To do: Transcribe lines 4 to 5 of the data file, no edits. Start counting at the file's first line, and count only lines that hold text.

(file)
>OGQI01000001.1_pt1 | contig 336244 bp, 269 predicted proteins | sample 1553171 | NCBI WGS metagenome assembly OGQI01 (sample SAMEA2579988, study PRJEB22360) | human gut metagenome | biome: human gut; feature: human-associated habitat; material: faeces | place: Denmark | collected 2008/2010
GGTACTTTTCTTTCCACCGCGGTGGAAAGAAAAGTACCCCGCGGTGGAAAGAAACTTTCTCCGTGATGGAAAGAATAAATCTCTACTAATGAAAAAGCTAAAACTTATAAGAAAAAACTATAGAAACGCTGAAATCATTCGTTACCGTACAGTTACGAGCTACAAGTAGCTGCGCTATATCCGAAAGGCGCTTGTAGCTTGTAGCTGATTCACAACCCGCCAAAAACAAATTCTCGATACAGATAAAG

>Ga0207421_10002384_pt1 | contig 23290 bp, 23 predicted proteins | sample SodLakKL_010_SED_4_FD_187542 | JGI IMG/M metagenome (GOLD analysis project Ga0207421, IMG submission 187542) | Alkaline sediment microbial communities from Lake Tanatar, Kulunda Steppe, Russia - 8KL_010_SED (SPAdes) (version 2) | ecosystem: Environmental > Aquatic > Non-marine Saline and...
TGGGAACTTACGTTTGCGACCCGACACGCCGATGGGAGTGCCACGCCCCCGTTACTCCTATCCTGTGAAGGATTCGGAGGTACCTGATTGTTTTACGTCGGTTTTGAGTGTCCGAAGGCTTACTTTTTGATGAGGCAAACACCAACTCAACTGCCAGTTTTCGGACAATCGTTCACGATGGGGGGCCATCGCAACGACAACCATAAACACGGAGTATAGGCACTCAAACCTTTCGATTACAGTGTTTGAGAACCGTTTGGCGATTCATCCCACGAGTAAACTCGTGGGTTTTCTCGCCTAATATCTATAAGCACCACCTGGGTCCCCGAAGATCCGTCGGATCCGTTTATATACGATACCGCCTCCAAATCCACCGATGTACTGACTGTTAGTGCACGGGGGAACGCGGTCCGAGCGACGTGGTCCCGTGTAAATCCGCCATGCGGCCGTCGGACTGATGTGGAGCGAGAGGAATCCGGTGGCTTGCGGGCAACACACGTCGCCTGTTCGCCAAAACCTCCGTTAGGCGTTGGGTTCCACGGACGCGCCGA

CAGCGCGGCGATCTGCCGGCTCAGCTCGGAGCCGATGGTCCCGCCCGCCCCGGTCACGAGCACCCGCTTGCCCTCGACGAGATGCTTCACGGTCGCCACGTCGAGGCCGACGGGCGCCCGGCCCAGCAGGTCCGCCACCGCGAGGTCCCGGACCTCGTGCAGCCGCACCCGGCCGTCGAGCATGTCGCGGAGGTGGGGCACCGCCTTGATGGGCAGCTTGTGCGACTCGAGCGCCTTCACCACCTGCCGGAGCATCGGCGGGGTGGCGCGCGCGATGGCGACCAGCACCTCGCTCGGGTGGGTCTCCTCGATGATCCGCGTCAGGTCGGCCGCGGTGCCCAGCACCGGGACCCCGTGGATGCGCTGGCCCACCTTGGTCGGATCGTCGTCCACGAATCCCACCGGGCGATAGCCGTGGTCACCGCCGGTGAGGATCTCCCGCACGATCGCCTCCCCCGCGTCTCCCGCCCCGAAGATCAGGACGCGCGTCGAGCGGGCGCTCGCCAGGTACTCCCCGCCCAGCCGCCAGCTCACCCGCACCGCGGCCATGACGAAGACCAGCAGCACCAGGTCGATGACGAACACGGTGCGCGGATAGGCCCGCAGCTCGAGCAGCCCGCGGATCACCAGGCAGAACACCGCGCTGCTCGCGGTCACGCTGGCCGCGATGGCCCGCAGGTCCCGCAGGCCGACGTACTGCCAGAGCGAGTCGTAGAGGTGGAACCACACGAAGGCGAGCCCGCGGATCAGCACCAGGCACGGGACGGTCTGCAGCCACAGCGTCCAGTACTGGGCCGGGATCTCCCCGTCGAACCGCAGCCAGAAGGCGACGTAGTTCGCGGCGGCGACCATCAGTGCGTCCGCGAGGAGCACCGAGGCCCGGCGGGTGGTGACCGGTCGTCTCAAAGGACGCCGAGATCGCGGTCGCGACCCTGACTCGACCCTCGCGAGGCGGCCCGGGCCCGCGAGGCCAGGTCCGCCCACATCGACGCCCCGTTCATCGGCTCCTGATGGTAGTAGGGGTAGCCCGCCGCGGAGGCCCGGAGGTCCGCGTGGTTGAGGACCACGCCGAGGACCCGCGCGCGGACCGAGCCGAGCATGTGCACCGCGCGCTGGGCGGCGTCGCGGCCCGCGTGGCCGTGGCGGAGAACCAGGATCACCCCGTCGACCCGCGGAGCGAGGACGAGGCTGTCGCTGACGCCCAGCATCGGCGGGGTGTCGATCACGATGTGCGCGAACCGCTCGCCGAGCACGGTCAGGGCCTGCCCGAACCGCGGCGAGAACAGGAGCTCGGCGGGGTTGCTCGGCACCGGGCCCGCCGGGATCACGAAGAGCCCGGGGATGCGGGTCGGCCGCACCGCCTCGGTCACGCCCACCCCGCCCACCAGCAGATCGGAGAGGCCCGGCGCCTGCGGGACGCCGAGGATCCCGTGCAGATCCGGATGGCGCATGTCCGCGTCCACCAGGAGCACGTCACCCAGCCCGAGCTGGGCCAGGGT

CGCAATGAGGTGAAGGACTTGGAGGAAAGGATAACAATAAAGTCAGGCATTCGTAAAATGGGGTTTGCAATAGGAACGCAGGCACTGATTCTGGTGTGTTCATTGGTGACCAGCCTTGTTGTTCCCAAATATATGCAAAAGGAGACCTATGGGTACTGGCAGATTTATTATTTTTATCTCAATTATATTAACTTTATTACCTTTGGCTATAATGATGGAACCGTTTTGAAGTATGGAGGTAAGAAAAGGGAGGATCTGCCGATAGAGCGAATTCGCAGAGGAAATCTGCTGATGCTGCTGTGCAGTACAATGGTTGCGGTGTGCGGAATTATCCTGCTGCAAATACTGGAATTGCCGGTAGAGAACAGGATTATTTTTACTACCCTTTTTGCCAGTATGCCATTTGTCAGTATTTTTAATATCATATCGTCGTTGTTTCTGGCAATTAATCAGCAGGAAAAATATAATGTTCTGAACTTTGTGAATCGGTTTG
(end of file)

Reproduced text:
TGGGAACTTACGTTTGCGACCCGACACGCCGATGGGAGTGCCACGCCCCCGTTACTCCTATCCTGTGAAGGATTCGGAGGTACCTGATTGTTTTACGTCGGTTTTGAGTGTCCGAAGGCTTACTTTTTGATGAGGCAAACACCAACTCAACTGCCAGTTTTCGGACAATCGTTCACGATGGGGGGCCATCGCAACGACAACCATAAACACGGAGTATAGGCACTCAAACCTTTCGATTACAGTGTTTGAGAACCGTTTGGCGATTCATCCCACGAGTAAACTCGTGGGTTTTCTCGCCTAATATCTATAAGCACCACCTGGGTCCCCGAAGATCCGTCGGATCCGTTTATATACGATACCGCCTCCAAATCCACCGATGTACTGACTGTTAGTGCACGGGGGAACGCGGTCCGAGCGACGTGGTCCCGTGTAAATCCGCCATGCGGCCGTCGGACTGATGTGGAGCGAGAGGAATCCGGTGGCTTGCGGGCAACACACGTCGCCTGTTCGCCAAAACCTCCGTTAGGCGTTGGGTTCCACGGACGCGCCGA

CAGCGCGGCGATCTGCCGGCTCAGCTCGGAGCCGATGGTCCCGCCCGCCCCGGTCACGAGCACCCGCTTGCCCTCGACGAGATGCTTCACGGTCGCCACGTCGAGGCCGACGGGCGCCCGGCCCAGCAGGTCCGCCACCGCGAGGTCCCGGACCTCGTGCAGCCGCACCCGGCCGTCGAGCATGTCGCGGAGGTGGGGCACCGCCTTGATGGGCAGCTTGTGCGACTCGAGCGCCTTCACCACCTGCCGGAGCATCGGCGGGGTGGCGCGCGCGATGGCGACCAGCACCTCGCTCGGGTGGGTCTCCTCGATGATCCGCGTCAGGTCGGCCGCGGTGCCCAGCACCGGGACCCCGTGGATGCGCTGGCCCACCTTGGTCGGATCGTCGTCCACGAATCCCACCGGGCGATAGCCGTGGTCACCGCCGGTGAGGATCTCCCGCACGATCGCCTCCCCCGCGTCTCCCGCCCCGAAGATCAGGACGCGCGTCGAGCGGGCGCTCGCCAGGTACTCCCCGCCCAGCCGCCAGCTCACCCGCACCGCGGCCATGACGAAGACCAGCAGCACCAGGTCGATGACGAACACGGTGCGCGGATAGGCCCGCAGCTCGAGCAGCCCGCGGATCACCAGGCAGAACACCGCGCTGCTCGCGGTCACGCTGGCCGCGATGGCCCGCAGGTCCCGCAGGCCGACGTACTGCCAGAGCGAGTCGTAGAGGTGGAACCACACGAAGGCGAGCCCGCGGATCAGCACCAGGCACGGGACGGTCTGCAGCCACAGCGTCCAGTACTGGGCCGGGATCTCCCCGTCGAACCGCAGCCAGAAGGCGACGTAGTTCGCGGCGGCGACCATCAGTGCGTCCGCGAGGAGCACCGAGGCCCGGCGGGTGGTGACCGGTCGTCTCAAAGGACGCCGAGATCGCGGTCGCGACCCTGACTCGACCCTCGCGAGGCGGCCCGGGCCCGCGAGGCCAGGTCCGCCCACATCGACGCCCCGTTCATCGGCTCCTGATGGTAGTAGGGGTAGCCCGCCGCGGAGGCCCGGAGGTCCGCGTGGTTGAGGACCACGCCGAGGACCCGCGCGCGGACCGAGCCGAGCATGTGCACCGCGCGCTGGGCGGCGTCGCGGCCCGCGTGGCCGTGGCGGAGAACCAGGATCACCCCGTCGACCCGCGGAGCGAGGACGAGGCTGTCGCTGACGCCCAGCATCGGCGGGGTGTCGATCACGATGTGCGCGAACCGCTCGCCGAGCACGGTCAGGGCCTGCCCGAACCGCGGCGAGAACAGGAGCTCGGCGGGGTTGCTCGGCACCGGGCCCGCCGGGATCACGAAGAGCCCGGGGATGCGGGTCGGCCGCACCGCCTCGGTCACGCCCACCCCGCCCACCAGCAGATCGGAGAGGCCCGGCGCCTGCGGGACGCCGAGGATCCCGTGCAGATCCGGATGGCGCATGTCCGCGTCCACCAGGAGCACGTCACCCAGCCCGAGCTGGGCCAGGGT